Telco plans have come a long way. It is easy to forget that it was only a few years ago that we were paying a hefty sum for calls and mobile internet. But with the rise of even more smartphone users in Malaysia, there is still room for improvement when it comes to the prepaid and postpaid plans that we use today.
It is fair to say that there is no perfect plan for every Malaysian, but it is also safe to state that we are still let down by some elements in our plans that make us wish we could change. Let’s take a look at some of them.
This is fairly straightforward. Each month, if you are on a postpaid plan, you are allocated a fixed amount of data as well as some amount of free calls or SMS. For prepaid plans, you use your credit to purchase some add-on feature that provides a similar set of allocations. If you don’t end up using them, some plans forfeit them as you go into the next month, meaning you have actually paid more for the data, calls, and SMS that you used in that particular month.
Granted, some plans offer data rollover options, which lets you carry over unused data into the next month. It is definitely a great option to have, but this is a feature that is quickly dying out in both prepaid and postpaid plans today.
On a related note, there are also some plans that equally split the allocated data into weekday and weekend data. In promotional materials, these plans appear to offer significantly more amounts of data, before the fine print shows the weekday/weekend allocation. While the user does end up with the full quoted data, it does leave a sour taste in the event the subscriber uses up the weekday or weekend quota, and is throttled for the rest of the month even though there is still unused data in the plan.
In addition, there are plans that go even further by segregating data quota by usage. These plans offer a huge chunk of data overall, but they are strictly allocated into different categories, such as streaming (both video and audio), social apps, and general usage. If you end up using up a specific data allocation, they will then use up the “general usage” allocation should you have any remaining.
2) Unnecessary bundles that drive up the cost of the plan
All prepaid and postpaid plans now come with some form of bundled data, free calls, and free SMS. It is an easy way to allow users to subscribe to the plan that they feel suits their usage the best. However, because of the broad nature of these plans, it is tough to really find a plan that’s perfectly tailored to each individual’s needs.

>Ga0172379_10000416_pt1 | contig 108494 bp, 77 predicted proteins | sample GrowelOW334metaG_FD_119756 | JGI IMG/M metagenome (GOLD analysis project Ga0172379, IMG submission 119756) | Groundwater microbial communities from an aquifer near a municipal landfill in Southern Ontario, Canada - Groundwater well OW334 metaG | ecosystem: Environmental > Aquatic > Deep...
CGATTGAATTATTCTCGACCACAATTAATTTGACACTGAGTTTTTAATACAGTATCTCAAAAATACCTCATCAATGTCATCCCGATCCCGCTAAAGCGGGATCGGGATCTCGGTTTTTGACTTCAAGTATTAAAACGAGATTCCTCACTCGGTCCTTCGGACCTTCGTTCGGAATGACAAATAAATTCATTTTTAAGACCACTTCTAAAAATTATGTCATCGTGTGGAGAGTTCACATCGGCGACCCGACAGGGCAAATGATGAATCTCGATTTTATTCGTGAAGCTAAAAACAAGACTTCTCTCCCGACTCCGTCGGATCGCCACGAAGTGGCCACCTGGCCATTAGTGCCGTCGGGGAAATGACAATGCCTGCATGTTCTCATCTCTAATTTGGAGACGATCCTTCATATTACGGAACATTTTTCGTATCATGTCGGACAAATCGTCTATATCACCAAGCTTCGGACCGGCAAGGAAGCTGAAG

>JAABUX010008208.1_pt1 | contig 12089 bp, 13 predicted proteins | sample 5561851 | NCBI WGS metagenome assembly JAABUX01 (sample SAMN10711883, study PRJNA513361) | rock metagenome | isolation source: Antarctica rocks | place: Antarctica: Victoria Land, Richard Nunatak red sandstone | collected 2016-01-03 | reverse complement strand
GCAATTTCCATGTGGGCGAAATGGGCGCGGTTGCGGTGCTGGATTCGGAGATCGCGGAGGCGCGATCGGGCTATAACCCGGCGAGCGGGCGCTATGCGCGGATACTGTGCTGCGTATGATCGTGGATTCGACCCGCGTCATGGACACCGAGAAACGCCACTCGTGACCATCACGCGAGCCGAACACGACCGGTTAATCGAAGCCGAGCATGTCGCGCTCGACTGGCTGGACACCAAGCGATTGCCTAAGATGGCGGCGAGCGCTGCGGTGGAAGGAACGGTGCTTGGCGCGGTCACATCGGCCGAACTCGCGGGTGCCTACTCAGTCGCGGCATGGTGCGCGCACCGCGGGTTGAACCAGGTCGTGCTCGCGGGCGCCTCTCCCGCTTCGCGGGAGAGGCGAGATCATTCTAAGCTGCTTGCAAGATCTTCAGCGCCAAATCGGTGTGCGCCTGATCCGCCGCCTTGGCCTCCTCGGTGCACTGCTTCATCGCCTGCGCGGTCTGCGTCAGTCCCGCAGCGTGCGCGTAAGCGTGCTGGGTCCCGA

What happens then is that each subscriber usually ends up with unused data or calls/SMS that comes bundled with the plan. Even though some plans claim these are free or bonus perks, the costs for these are usually already factored in.
Worse still is when there are “value-added” features bundled in such as streaming subscriptions and cloud storage that some users don’t actually use throughout their time with the plan. These excess bundles eventually make the plans just that bit more expensive than it should be.
Another trend we’re also seeing today is the rise of “unlimited” plans. They usually offer no quota for data, calls, or texts (sometimes all together) for a fixed fee every month. While on one hand, this is a fantastic plan for heavy users, most subscribers usually end up paying that high monthly commitment simply for the convenience of not having to worry about incurring additional costs beyond the fixed monthly fee.
Given the fact that some users don’t make much calls or texts anymore, having a plan that offers unlimited calls and texts is unnecessary, and again, drives up the price’s plan above what it can be.
3) Expensive and confusing add-ons
While most plans today offer a sufficient amount of data every month, there may be times when we need more than usual. Unfortunately, this is also where telcos charge the most.
For postpaid plans, topping up data can be a costly affair. Some telcos charge up to RM30 for 1GB extra data, which is a lot more than what you pay for much more data every month. This is likely a fair usage policy measure to ensure all users don’t abuse their data usage, but it can feel like a punishment when they are forced to buy additional data.
Things are a lot more complicated for prepaid users. Each prepaid plan offers different types of add-ons and passes, and at different price points. You can opt for daily, weekly, and monthly passes which offers a fixed amount of data, calls, and SMS. Each telco prices them differently, so no two prepaid plans offer the same type of pass. You’ll need to study them quite a bit to see which pass offers the best value for your usage. It is almost as if the passes were designed to be confusing.
There are many issues with the telco plans of today, simply because we all have different usage patterns and preferences. There is no perfect telco plan, simply because what’s perfect for you isn’t the same for others.
Things are about to change. Stay tuned for an announcement that changes the way we look at telco plans. But in the meantime, let us know: what would you change about telco plans?
Disclosure: This article was sponsored.